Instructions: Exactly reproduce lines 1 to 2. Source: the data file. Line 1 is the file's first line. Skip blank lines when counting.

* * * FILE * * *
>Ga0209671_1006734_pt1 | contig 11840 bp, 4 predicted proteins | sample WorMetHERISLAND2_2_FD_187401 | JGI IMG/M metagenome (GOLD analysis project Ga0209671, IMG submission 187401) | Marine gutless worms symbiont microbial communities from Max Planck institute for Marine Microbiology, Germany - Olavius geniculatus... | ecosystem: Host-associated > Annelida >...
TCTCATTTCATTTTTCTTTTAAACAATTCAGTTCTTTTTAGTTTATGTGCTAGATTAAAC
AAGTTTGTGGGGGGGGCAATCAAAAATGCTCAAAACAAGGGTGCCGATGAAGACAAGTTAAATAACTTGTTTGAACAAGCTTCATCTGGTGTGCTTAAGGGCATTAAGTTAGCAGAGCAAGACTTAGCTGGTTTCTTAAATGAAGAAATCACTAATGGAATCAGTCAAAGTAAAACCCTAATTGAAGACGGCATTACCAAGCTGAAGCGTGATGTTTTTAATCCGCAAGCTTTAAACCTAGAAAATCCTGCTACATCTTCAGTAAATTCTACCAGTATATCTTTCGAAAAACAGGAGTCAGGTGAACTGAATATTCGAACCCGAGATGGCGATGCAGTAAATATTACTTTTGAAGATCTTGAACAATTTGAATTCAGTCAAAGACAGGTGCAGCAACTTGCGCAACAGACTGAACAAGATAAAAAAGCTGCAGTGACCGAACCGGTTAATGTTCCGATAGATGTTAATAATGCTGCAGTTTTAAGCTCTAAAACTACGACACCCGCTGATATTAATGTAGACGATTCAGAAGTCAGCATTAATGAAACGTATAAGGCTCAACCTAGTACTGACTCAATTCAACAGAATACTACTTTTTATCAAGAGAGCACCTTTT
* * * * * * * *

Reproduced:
>Ga0209671_1006734_pt1 | contig 11840 bp, 4 predicted proteins | sample WorMetHERISLAND2_2_FD_187401 | JGI IMG/M metagenome (GOLD analysis project Ga0209671, IMG submission 187401) | Marine gutless worms symbiont microbial communities from Max Planck institute for Marine Microbiology, Germany - Olavius geniculatus... | ecosystem: Host-associated > Annelida >...
TCTCATTTCATTTTTCTTTTAAACAATTCAGTTCTTTTTAGTTTATGTGCTAGATTAAAC